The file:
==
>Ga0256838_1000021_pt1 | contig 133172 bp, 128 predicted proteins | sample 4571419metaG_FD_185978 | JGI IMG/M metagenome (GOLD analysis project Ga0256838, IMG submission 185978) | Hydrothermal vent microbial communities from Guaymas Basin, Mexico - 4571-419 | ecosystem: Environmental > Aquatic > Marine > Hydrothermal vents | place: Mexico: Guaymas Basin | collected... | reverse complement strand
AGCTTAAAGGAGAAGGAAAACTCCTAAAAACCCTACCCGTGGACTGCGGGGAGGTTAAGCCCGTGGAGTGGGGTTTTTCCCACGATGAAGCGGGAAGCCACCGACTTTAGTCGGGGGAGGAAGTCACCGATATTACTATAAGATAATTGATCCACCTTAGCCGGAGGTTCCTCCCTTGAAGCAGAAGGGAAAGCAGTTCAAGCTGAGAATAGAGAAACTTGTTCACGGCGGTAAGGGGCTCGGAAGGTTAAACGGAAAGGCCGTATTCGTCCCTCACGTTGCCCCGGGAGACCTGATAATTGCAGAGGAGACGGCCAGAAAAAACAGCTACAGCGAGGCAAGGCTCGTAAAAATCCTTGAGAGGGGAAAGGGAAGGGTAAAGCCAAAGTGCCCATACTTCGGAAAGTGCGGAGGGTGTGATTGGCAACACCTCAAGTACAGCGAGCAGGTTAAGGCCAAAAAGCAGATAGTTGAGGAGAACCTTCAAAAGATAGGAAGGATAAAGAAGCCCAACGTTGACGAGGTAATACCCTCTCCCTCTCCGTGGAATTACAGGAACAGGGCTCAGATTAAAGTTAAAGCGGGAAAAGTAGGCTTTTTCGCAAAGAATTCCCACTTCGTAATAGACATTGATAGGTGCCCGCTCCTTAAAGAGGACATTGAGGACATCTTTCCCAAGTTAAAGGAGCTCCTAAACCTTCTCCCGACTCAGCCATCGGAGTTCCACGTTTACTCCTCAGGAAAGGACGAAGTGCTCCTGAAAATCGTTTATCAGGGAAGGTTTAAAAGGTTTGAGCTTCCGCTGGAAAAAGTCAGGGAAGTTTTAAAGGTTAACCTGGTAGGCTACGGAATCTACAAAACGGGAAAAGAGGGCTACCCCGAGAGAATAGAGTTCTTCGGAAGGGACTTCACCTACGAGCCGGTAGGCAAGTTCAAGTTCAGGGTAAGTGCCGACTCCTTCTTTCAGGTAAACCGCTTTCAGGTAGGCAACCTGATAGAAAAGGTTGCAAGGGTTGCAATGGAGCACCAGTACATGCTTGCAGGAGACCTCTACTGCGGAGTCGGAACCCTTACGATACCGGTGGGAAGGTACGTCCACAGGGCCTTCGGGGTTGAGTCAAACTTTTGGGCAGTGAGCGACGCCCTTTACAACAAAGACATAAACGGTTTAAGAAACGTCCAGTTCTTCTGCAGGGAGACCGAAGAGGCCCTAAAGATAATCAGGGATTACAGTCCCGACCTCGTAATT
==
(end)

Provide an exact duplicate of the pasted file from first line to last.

>Ga0256838_1000021_pt1 | contig 133172 bp, 128 predicted proteins | sample 4571419metaG_FD_185978 | JGI IMG/M metagenome (GOLD analysis project Ga0256838, IMG submission 185978) | Hydrothermal vent microbial communities from Guaymas Basin, Mexico - 4571-419 | ecosystem: Environmental > Aquatic > Marine > Hydrothermal vents | place: Mexico: Guaymas Basin | collected... | reverse complement strand
AGCTTAAAGGAGAAGGAAAACTCCTAAAAACCCTACCCGTGGACTGCGGGGAGGTTAAGCCCGTGGAGTGGGGTTTTTCCCACGATGAAGCGGGAAGCCACCGACTTTAGTCGGGGGAGGAAGTCACCGATATTACTATAAGATAATTGATCCACCTTAGCCGGAGGTTCCTCCCTTGAAGCAGAAGGGAAAGCAGTTCAAGCTGAGAATAGAGAAACTTGTTCACGGCGGTAAGGGGCTCGGAAGGTTAAACGGAAAGGCCGTATTCGTCCCTCACGTTGCCCCGGGAGACCTGATAATTGCAGAGGAGACGGCCAGAAAAAACAGCTACAGCGAGGCAAGGCTCGTAAAAATCCTTGAGAGGGGAAAGGGAAGGGTAAAGCCAAAGTGCCCATACTTCGGAAAGTGCGGAGGGTGTGATTGGCAACACCTCAAGTACAGCGAGCAGGTTAAGGCCAAAAAGCAGATAGTTGAGGAGAACCTTCAAAAGATAGGAAGGATAAAGAAGCCCAACGTTGACGAGGTAATACCCTCTCCCTCTCCGTGGAATTACAGGAACAGGGCTCAGATTAAAGTTAAAGCGGGAAAAGTAGGCTTTTTCGCAAAGAATTCCCACTTCGTAATAGACATTGATAGGTGCCCGCTCCTTAAAGAGGACATTGAGGACATCTTTCCCAAGTTAAAGGAGCTCCTAAACCTTCTCCCGACTCAGCCATCGGAGTTCCACGTTTACTCCTCAGGAAAGGACGAAGTGCTCCTGAAAATCGTTTATCAGGGAAGGTTTAAAAGGTTTGAGCTTCCGCTGGAAAAAGTCAGGGAAGTTTTAAAGGTTAACCTGGTAGGCTACGGAATCTACAAAACGGGAAAAGAGGGCTACCCCGAGAGAATAGAGTTCTTCGGAAGGGACTTCACCTACGAGCCGGTAGGCAAGTTCAAGTTCAGGGTAAGTGCCGACTCCTTCTTTCAGGTAAACCGCTTTCAGGTAGGCAACCTGATAGAAAAGGTTGCAAGGGTTGCAATGGAGCACCAGTACATGCTTGCAGGAGACCTCTACTGCGGAGTCGGAACCCTTACGATACCGGTGGGAAGGTACGTCCACAGGGCCTTCGGGGTTGAGTCAAACTTTTGGGCAGTGAGCGACGCCCTTTACAACAAAGACATAAACGGTTTAAGAAACGTCCAGTTCTTCTGCAGGGAGACCGAAGAGGCCCTAAAGATAATCAGGGATTACAGTCCCGACCTCGTAATT